Nova Scotia

Cape Breton University posts surplus after first year of pandemic

Institutions like Cape Breton University found their margins in the black at the end of fiscal 2020-21.

Report finds most universities ended the year in the black despite COVID-19

Cape Breton University is pictured on sunny day. (Norma Jean MacPhee/CBC)

While COVID-19 walloped many sectors in the country, universities seem to have fared well.

That's according to a recent blog post from Higher Education Strategy Associates, a consulting firm for post-secondary institutions.

Cape Breton University posted a $10.2-million surplus.

Gordon MacInnis, vice-president of finance and operations at CBU, said he believes that no university in the Maritimes posted a deficit during the first year of the pandemic.

Gordon MacInnis says CBU might have the most significant risk profile of any university in Nova Scotia and perhaps in the country. (Matthew Moore/CBC)

With a large portion of students coming from international markets, MacInnis said CBU was expecting a big hit to the pocket books once borders and airports shut down.

"Which really puts our university in the position of having perhaps the most significant risk profile of any university in Nova Scotia and perhaps in the country," MacInnis said.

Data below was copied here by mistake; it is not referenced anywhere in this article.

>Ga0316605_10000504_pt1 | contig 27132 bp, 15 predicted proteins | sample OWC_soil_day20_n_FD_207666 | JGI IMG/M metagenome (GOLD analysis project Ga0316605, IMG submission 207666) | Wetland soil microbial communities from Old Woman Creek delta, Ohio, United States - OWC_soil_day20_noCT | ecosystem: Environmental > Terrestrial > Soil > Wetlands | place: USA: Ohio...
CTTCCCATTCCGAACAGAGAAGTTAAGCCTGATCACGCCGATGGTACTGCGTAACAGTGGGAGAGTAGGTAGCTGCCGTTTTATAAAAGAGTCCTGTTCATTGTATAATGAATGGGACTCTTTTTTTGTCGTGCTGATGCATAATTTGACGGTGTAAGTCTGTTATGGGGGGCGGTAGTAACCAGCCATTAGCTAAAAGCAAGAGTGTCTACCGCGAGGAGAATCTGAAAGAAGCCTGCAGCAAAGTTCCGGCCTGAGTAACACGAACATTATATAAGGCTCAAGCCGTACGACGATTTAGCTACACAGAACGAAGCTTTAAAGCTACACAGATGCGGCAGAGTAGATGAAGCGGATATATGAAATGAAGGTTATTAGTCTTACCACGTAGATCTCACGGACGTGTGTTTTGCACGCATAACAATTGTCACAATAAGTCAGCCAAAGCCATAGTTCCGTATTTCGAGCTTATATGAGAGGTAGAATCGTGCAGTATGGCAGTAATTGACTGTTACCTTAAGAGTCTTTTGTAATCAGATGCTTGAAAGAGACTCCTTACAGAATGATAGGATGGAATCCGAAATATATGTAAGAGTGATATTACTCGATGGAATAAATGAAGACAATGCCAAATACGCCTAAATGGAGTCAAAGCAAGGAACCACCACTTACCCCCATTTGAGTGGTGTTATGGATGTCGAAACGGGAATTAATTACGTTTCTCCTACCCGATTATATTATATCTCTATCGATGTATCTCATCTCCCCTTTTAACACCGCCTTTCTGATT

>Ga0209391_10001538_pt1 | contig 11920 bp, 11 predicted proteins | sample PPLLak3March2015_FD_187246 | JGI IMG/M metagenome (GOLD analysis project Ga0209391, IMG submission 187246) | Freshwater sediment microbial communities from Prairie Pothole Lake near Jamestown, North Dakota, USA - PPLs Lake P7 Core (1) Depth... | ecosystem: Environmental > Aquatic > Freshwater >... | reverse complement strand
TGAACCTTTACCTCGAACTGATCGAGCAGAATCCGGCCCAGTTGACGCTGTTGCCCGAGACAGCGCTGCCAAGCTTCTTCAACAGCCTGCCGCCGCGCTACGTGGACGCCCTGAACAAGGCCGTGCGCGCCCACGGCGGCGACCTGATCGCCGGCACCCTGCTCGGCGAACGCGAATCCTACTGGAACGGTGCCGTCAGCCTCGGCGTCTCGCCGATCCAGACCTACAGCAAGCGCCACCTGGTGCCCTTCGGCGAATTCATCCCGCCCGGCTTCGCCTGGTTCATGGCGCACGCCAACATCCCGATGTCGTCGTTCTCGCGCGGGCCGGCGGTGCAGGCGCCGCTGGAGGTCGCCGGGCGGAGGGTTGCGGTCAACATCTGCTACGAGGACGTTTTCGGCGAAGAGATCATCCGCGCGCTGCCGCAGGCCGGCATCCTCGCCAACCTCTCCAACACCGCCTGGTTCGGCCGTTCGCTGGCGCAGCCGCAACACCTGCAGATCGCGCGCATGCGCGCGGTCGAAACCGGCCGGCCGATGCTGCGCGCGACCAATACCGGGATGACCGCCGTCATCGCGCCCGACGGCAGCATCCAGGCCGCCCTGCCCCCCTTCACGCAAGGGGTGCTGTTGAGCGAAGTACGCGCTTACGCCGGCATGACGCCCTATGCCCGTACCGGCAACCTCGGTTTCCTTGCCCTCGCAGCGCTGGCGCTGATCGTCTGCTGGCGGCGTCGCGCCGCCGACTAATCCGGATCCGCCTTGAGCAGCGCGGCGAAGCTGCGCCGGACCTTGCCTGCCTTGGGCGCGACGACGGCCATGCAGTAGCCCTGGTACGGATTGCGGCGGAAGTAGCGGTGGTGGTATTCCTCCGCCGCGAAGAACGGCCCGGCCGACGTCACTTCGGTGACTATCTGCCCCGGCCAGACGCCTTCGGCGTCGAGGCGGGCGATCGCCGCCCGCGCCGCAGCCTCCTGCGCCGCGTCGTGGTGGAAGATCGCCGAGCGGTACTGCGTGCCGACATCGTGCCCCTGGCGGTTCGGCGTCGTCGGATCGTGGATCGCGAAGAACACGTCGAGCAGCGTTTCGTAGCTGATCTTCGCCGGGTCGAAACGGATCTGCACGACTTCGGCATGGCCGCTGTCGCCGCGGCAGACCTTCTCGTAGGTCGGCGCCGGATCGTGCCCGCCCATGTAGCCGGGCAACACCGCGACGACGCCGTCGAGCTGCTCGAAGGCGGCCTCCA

In January, the Nova Scotia government spent $25 million to help Nova Scotia universities manage the impact of the pandemic.

MacInnis said when CBU was forced to close, it allowed the university to cut operational costs like electricity and food, and move to online learning.

An organization representing students in the province would like to see the windfall profit going toward student assistance. 

Lydia Houck, the executive director of Students Nova Scotia, wants more support on campus. 

Lydia Houck, executive director of Students Nova Scotia, says any surplus posted by universities should go back to students. (Submitted by Lydia Houck)

"We know that mental health centres on campuses and counselling and other supports like that are often really overstretched," she said. "There might be a wait-list to get in and see a counsellor or something like that."

Houck said students often contribute the most financial support to their institutions, so any extra funds should be pumped back to improve student success.

While CBU was able to use the shutdown as an opportunity to improve classroom spaces and for capital projects on campus, Houck would like to see students reaping more benefits.

"Students can't thrive academically in the classroom regardless of what that environment looks like if they don't have the baseline financial support available," she said.

MacInnis said CBU made tech upgrades to classrooms, renovations to the campus bar and accessibility improvements.

With those upgrades, MacInnis said CBU will hold some of its surplus into the years ahead.

"This year, we are figuring we will come in at about a $3.2-million deficit. So we will be drawing on last year's positive results to offset that and really trying to hold on until the international market opens up again."

MacInnis said the university is banking on more reopened borders and visa approvals for next semester to help offset any deficit that might come next year. 

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